Physical Activity Can Save Your Life!


Yesterday marked the beginning of National Physical Activity Week, which emphasises the importance of regular physical activity as a way of preventing non-communicable diseases (NCDs) such as heart disease and diabetes.  This initiative was started by the National Health Fund in 2009.

Many people think of exercise whenever they hear the term ‘physical activity,’ but they are actually not the same thing. Physical activity is bodily movement produced by skeletal muscles. It requires energy expenditure and produces progressive health benefits. Some examples of physical activity include walking to and from work or school, taking the stairs instead of elevators, gardening, doing household chores, dancing, and washing the car by hand.

Exercise is a type of activity that requires “planned, structured, and repetitive bodily movement to improve or maintain one or more components of physical fitness.” Examples of exercise are walking, running, cycling, aerobics, swimming, and strength training.

Physical inactivity, which describes a level of inactivity that is lower than required to maintain good health, is dangerous. In fact, it is a serious public-health concern. A number of individuals do not achieve the recommended amount of physical activity, let alone exercise, and some of us are not physically active at all. Furthermore, the number of people not physically active is at risk of suffering from health and lifestyle-related issues.

According to the National Strategic and Action Plan for the Prevention and Control of Non-Communicable Diseases in Jamaica 2013-2018,

an estimated 63 per cent of deaths globally are due to NCDs, mainly because of cardiovascular diseases (48 per cent), cancers (21 per cent), chronic respiratory diseases (12 per cent) and diabetes (3.5 per cent). These diseases are bound by four common behavioural risk factors: unhealthy diet, physical inactivity, tobacco use, and harmful use of alcohol. NCDs have emerged as the leading cause of morbidity and mortality in Jamaica over the last 30 years. Data from the Statistical Institute of Jamaica (STATIN) show that for 2009, diseases of the circulatory system, neoplasms, endocrine and metabolic diseases and disease of the respiratory system accounted for approximately 60% of death among men and 75% of deaths among women. Recent national surveys have also documented an increase in the four major behavioral risk factors and NCDs such as diabetes, hypertension and obesity among Adults. The World Economic Forum estimates the economic burden from life lost due to the four major NCDs was $22.8 trillion in 2010 and if business as usual continues we expect this to increase to $43.3 trillion in 2030.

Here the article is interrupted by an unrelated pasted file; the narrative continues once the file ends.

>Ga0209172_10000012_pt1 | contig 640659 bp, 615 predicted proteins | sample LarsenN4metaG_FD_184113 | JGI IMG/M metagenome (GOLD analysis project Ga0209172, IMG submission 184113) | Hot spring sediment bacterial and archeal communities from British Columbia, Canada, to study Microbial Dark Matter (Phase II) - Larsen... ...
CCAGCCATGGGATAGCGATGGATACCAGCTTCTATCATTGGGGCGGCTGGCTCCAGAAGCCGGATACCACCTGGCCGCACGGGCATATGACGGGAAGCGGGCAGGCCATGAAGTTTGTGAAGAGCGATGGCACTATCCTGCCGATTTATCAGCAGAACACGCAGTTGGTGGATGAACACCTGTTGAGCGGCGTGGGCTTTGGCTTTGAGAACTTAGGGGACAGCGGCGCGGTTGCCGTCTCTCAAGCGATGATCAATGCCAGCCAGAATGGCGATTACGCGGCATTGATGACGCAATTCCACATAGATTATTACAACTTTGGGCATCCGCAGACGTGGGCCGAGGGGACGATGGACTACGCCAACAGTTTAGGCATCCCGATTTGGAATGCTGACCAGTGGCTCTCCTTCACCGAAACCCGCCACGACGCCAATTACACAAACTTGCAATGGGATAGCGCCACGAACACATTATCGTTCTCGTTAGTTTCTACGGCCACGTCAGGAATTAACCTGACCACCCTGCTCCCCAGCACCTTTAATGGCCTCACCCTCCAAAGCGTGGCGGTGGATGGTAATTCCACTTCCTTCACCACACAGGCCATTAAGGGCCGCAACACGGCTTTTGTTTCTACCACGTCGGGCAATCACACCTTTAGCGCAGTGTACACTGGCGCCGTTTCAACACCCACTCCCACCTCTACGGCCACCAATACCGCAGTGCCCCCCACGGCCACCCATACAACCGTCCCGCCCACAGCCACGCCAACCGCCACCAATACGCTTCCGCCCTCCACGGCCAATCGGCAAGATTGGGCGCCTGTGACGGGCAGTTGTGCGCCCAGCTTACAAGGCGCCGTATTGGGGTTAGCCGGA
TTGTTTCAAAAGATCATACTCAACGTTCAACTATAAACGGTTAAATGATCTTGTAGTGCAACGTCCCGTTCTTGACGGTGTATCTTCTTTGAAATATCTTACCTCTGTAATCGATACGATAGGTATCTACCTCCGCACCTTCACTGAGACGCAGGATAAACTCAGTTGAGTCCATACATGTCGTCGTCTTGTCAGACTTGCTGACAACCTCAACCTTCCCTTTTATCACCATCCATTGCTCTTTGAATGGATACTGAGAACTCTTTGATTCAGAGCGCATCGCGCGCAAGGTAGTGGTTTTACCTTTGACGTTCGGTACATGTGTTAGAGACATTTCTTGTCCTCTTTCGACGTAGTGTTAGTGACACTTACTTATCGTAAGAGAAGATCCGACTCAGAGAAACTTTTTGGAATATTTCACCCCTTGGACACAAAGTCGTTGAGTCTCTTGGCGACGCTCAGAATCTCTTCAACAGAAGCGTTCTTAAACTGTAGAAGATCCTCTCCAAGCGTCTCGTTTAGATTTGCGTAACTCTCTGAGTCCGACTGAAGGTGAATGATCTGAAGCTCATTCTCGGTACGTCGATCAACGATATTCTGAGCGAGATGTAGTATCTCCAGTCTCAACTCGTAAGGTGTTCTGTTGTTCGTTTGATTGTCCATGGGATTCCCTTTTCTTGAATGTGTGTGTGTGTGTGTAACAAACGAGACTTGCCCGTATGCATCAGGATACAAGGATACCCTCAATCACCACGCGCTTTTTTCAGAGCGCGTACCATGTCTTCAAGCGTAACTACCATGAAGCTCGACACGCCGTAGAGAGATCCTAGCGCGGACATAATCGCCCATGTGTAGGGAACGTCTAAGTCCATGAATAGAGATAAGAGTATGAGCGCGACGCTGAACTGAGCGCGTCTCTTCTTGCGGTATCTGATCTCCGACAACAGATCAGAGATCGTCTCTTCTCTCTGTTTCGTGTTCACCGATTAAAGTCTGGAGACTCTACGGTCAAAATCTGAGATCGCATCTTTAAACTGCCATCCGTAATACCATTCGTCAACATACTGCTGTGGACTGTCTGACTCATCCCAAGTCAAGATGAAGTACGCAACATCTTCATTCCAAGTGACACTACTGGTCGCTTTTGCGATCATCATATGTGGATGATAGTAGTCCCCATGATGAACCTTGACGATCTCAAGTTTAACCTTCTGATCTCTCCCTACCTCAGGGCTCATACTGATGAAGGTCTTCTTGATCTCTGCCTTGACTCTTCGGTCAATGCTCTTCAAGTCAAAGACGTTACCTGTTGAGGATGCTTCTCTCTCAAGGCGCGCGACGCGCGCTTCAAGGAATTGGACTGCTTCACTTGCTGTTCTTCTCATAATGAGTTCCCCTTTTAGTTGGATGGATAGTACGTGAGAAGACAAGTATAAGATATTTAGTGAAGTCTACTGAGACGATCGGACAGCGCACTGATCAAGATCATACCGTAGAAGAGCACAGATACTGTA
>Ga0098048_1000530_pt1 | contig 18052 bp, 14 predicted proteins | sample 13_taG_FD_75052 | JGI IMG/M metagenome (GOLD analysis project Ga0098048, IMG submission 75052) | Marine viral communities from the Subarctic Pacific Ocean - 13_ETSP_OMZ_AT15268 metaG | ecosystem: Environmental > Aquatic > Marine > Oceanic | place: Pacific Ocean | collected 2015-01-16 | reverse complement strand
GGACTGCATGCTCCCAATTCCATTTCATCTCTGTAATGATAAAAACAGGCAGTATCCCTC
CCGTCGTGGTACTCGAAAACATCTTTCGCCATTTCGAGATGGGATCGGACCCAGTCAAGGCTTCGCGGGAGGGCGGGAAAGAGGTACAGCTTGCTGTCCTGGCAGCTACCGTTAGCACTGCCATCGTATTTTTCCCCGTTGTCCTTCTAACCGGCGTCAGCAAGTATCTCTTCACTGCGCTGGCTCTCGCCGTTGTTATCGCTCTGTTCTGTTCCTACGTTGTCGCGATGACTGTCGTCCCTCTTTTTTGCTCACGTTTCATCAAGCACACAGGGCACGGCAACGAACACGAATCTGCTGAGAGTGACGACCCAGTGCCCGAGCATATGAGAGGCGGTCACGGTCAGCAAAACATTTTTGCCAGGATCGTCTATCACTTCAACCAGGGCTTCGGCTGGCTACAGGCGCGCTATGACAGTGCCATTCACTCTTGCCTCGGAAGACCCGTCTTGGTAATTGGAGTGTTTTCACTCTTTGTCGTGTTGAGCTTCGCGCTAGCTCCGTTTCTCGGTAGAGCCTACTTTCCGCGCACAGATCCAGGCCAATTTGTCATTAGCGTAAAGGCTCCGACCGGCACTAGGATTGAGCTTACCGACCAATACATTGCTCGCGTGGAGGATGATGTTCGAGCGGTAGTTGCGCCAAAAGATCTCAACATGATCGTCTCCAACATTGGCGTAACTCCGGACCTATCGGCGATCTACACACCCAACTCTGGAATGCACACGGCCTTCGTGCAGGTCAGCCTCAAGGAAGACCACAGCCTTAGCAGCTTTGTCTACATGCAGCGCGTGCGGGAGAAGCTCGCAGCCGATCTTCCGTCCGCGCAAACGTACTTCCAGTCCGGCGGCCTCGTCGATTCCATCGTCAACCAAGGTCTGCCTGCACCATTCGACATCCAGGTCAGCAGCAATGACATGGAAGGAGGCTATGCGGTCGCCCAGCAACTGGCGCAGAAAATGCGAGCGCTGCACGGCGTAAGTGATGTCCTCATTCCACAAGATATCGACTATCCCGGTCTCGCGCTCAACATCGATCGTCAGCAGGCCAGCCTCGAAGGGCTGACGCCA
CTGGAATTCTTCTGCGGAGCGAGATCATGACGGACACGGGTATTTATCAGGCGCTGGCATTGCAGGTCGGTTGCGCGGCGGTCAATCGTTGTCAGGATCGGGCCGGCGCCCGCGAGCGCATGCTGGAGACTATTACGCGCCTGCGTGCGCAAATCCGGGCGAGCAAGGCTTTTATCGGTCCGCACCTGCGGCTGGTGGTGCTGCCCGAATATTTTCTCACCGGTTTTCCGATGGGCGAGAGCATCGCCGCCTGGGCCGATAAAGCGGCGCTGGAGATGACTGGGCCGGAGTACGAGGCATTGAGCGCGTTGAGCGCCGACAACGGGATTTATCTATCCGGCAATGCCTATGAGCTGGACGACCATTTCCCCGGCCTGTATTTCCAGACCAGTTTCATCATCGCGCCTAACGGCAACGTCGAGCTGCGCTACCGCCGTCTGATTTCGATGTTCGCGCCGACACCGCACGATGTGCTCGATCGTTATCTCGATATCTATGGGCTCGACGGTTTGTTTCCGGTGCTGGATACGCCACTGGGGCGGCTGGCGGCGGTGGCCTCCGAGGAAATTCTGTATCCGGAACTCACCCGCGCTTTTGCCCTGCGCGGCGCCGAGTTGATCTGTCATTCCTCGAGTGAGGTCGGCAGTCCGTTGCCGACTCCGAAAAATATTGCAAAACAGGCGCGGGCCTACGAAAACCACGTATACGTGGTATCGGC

The plan aims to reduce physical inactivity by five per cent by 2018, and strategies to achieve the target involve empowering persons to increase their level of physical activity as well as encourage medical practitioners to prescribe physical activity as part of patient care.

Last March, the Ministry of Health launched a physical activity guide and toolkit for the workplace, as part of efforts to promote healthier lifestyle practices as well as combat some of the health problems facing Jamaicans.

The physical activity guide and toolkit aims to establish workplaces, whether public or private, small or large, rural or urban, as supportive environments that can facilitate persons receiving the most or all of the recommended physical activity for the day.

For adults 18 to 64 years old, the recommended amount of activity is at least 30 minutes, five days a week.